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Ingredient Spotlight: Mugwort!

If you’ve noticed this plant extract with the unusual name in Korean skincare in the last few years, you may be wondering why! Artemisia princeps, also known as Korean mugwort (ssuk), Japanese mugwort (yomogi), or Korean wormwood, has been used in traditional East Asian medicine, or han-bang, for centuries: typically used in soups, salads, or herbal teas, it’s known for settling upset stomachs, and even easing menstrual cramps.

      Known for its resilience as a perennial, rapidly-growing herb, its use on the skin topically soothes inflammation and sensitivity on dry, atopic, and acneic skin, much like popular cica, or Centella Asiatica. With tocopherol acetate, or Vitamin E as a natural component, mugwort also protects the skin and boosts the ability to retain moisture, being a huge relief to dry and sensitive skin.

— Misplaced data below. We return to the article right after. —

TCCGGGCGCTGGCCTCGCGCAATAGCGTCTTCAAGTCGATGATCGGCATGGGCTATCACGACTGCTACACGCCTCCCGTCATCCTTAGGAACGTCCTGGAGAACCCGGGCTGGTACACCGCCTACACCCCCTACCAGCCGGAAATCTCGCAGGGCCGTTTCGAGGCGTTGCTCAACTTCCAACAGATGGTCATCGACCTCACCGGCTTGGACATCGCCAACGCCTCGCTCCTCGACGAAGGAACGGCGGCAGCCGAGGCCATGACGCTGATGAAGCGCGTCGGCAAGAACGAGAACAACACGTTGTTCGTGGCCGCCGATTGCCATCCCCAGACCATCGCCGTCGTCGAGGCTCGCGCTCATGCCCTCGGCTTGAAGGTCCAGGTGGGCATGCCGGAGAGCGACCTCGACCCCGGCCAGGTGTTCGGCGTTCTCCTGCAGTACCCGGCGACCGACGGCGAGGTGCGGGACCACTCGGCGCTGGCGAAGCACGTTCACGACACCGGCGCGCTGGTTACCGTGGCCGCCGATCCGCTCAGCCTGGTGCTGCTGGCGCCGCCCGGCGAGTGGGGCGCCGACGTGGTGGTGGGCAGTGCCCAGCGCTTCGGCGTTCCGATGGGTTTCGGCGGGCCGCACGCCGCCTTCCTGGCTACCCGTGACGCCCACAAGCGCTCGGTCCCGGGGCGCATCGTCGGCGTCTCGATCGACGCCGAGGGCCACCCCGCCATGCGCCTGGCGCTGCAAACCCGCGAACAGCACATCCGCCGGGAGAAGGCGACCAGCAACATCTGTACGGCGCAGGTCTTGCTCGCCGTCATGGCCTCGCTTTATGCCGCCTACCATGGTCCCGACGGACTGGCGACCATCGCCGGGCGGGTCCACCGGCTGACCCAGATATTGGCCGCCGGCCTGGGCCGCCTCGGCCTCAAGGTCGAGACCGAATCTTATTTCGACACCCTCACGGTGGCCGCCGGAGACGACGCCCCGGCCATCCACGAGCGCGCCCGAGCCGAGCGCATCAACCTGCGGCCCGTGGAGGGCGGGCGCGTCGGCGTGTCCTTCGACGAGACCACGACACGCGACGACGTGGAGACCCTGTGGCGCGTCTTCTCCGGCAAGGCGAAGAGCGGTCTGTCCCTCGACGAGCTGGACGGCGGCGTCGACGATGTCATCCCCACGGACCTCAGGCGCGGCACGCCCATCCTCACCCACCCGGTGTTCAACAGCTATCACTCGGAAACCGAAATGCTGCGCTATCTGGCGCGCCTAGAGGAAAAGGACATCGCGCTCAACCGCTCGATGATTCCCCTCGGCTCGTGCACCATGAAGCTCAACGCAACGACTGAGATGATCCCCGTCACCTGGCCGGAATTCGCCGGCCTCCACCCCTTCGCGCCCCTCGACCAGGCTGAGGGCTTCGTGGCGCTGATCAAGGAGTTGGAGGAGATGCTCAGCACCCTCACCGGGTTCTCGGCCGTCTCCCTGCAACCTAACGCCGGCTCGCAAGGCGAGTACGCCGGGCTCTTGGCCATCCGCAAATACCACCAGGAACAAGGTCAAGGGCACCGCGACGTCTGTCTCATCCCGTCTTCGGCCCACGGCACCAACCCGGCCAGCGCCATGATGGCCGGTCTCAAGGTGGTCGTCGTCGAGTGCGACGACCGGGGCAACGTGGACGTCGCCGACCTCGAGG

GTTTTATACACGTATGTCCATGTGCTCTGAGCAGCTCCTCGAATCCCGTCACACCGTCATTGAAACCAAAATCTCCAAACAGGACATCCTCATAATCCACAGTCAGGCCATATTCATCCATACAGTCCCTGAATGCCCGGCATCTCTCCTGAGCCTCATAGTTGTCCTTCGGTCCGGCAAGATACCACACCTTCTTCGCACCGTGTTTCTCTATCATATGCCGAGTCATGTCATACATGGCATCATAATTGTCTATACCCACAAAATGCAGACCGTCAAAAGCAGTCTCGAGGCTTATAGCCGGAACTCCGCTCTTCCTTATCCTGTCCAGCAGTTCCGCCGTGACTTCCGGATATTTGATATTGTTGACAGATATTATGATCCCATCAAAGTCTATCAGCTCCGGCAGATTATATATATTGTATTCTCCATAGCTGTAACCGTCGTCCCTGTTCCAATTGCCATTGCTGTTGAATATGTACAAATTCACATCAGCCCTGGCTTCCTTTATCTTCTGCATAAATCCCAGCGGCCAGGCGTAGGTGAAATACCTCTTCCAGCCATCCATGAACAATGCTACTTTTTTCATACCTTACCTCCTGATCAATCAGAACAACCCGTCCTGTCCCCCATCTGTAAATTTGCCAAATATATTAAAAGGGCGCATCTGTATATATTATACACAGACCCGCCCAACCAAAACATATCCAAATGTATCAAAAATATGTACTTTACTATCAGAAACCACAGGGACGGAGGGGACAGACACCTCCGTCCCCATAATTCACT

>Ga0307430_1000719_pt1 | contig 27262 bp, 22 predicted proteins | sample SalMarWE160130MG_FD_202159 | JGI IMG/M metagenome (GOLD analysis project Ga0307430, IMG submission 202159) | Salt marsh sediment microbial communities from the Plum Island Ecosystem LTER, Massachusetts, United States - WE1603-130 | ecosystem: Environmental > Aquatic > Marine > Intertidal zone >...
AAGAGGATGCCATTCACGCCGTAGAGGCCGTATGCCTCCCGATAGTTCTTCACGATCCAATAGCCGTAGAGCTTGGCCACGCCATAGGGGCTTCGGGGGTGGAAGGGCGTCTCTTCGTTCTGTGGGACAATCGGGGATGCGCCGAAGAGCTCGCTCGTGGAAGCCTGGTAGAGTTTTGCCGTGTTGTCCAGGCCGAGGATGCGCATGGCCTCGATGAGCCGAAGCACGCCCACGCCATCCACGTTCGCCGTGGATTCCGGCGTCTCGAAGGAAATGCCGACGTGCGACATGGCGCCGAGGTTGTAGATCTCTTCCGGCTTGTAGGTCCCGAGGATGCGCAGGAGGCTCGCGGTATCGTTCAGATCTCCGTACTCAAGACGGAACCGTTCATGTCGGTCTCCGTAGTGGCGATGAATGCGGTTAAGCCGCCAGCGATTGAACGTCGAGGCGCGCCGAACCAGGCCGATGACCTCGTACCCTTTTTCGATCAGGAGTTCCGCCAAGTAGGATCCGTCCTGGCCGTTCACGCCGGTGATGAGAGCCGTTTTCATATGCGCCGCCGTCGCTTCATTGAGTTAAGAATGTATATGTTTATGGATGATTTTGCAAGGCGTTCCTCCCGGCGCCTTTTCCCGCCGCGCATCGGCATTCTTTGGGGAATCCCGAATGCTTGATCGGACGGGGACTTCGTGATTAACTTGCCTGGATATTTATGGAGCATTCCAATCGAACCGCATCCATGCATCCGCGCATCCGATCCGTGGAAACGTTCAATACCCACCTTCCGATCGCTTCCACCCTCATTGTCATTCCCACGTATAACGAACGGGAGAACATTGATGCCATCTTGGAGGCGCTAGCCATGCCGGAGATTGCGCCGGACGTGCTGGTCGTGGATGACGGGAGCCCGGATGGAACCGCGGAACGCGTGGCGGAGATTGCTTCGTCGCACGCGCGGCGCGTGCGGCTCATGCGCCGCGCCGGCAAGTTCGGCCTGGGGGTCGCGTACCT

While relieving sensitivity and increasing moisture, mugwort also protects and strengthens the skin barrier. Our skin is made of several different proteins, and mugwort’s antioxidant properties (think Vitamin C and many mushrooms!) enhance the production of important skin barrier proteins by sending signals to protein production machinery inside of our cells, further regulating many skin issues.

On top of that, mugwort is also naturally antibacterial and antifungal, much like tea tree. Although we need a good mix of bacteria on healthy skin, certain bacteria and yeasts can overgrow. Mugwort helps keep these microflorae in balance, helping many different skin issues. With all of these properties, mugwort is truly a multi-tasking powerhouse, much like snail mucin and niacinamide!


Let us know in the comments regarding your experience with mugwort and our Sooni Pouches!

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Hirano, A., Goto, M., Mitsui, T., Hashimoto-Hachiya, A., Gaku, T., & Masutaka, F. (2017). Antioxidant Artemisia princeps extract enhances the expression of filaggrin and loricrin via the AHR/OVOL1 pathway. International Journal of Molecular Sciences, 18(1948).

Yang, Y., Hwang, E., Park, B., Choi, N., Kim, K., & You, Y. (2019). Artemisia princeps inhibits growth, biofilm formation, and virulence factor expression in Streptococcus mutans. Journal of Medicinal Food, 22(6), 623-630.